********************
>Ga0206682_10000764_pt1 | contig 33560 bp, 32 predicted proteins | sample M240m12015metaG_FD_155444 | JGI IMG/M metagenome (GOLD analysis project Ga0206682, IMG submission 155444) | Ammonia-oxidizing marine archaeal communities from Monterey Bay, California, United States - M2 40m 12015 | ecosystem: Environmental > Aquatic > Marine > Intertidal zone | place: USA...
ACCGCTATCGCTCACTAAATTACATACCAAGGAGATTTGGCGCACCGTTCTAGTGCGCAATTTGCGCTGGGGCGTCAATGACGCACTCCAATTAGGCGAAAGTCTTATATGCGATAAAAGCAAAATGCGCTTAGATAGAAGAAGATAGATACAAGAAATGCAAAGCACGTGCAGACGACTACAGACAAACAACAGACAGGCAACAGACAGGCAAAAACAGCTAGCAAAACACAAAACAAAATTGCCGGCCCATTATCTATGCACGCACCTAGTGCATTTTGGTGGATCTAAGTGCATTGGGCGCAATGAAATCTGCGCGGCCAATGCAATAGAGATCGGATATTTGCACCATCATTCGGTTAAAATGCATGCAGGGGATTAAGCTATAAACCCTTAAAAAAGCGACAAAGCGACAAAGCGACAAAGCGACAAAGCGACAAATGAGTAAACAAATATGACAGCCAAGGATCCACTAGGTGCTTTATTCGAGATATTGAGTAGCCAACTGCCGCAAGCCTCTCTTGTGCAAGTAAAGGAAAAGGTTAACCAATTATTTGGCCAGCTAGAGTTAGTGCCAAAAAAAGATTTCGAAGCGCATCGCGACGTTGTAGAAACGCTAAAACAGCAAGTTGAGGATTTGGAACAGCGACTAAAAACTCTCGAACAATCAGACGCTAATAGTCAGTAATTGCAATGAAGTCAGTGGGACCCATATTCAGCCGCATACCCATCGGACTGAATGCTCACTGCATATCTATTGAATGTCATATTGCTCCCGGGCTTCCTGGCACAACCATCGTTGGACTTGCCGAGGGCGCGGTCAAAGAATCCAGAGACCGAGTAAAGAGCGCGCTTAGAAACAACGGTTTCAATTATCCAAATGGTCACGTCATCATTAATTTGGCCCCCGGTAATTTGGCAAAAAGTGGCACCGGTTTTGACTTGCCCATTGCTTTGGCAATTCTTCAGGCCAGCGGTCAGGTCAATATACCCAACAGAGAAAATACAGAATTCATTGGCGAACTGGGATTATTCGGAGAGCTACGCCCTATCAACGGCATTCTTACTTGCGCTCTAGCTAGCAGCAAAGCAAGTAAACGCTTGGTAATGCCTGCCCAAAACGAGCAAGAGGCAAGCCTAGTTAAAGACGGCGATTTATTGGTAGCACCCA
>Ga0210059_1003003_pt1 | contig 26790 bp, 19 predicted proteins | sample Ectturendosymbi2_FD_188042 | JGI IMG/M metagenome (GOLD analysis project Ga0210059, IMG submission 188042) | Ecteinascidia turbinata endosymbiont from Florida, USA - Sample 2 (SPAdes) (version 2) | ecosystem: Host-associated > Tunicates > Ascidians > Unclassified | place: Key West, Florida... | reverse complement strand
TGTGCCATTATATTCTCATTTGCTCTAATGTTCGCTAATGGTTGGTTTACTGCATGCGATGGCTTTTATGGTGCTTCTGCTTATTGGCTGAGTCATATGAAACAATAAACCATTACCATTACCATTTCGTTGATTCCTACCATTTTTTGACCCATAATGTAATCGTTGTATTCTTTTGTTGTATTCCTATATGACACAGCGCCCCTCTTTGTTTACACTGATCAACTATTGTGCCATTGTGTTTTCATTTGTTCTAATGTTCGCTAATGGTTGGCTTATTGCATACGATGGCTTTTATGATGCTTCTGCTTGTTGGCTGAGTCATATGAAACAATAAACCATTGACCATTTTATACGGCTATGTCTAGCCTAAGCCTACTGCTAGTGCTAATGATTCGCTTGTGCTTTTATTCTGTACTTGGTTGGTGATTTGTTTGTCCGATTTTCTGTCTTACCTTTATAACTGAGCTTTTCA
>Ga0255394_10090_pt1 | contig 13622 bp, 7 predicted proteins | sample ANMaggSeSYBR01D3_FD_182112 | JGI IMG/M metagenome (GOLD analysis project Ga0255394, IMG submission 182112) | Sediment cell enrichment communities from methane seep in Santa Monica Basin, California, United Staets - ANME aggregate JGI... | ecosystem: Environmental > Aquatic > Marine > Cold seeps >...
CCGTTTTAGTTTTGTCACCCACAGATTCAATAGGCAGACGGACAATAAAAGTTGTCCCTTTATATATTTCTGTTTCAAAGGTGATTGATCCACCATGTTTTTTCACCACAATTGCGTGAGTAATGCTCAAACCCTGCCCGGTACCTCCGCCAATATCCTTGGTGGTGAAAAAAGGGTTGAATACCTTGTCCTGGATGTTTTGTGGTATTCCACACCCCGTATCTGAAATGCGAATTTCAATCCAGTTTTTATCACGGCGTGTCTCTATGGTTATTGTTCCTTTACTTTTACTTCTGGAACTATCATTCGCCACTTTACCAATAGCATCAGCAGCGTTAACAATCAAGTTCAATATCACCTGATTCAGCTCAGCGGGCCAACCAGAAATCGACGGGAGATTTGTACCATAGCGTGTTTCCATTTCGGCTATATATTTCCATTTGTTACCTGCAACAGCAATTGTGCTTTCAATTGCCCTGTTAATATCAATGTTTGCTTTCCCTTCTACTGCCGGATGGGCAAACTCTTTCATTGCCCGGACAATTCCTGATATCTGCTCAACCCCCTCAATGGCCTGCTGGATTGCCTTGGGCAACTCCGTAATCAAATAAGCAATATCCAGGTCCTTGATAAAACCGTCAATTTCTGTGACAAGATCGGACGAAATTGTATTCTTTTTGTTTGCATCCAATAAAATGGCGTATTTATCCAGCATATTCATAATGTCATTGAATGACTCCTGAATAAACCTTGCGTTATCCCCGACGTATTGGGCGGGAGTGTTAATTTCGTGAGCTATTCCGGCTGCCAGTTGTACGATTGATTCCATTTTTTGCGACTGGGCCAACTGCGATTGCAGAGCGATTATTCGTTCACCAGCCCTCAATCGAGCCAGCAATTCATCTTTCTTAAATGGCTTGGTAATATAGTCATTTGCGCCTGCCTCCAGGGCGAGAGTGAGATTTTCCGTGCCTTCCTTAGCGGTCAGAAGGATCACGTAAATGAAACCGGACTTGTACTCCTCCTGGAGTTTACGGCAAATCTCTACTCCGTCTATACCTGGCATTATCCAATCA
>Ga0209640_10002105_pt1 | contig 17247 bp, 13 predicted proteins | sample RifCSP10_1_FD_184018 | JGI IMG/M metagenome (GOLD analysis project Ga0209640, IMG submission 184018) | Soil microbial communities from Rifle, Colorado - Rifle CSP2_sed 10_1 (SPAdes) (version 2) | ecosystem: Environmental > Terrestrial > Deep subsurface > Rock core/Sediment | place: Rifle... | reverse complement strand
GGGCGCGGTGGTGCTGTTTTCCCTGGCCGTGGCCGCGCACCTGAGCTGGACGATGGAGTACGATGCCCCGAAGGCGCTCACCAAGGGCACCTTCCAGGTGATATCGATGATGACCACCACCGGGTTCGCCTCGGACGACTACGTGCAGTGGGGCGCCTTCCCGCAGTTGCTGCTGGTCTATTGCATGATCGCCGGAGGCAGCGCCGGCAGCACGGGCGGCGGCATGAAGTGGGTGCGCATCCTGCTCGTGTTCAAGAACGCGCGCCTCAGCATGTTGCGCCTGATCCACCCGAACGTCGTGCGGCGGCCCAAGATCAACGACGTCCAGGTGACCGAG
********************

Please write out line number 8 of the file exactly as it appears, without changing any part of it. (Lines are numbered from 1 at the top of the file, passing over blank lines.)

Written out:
GGGCGCGGTGGTGCTGTTTTCCCTGGCCGTGGCCGCGCACCTGAGCTGGACGATGGAGTACGATGCCCCGAAGGCGCTCACCAAGGGCACCTTCCAGGTGATATCGATGATGACCACCACCGGGTTCGCCTCGGACGACTACGTGCAGTGGGGCGCCTTCCCGCAGTTGCTGCTGGTCTATTGCATGATCGCCGGAGGCAGCGCCGGCAGCACGGGCGGCGGCATGAAGTGGGTGCGCATCCTGCTCGTGTTCAAGAACGCGCGCCTCAGCATGTTGCGCCTGATCCACCCGAACGTCGTGCGGCGGCCCAAGATCAACGACGTCCAGGTGACCGAG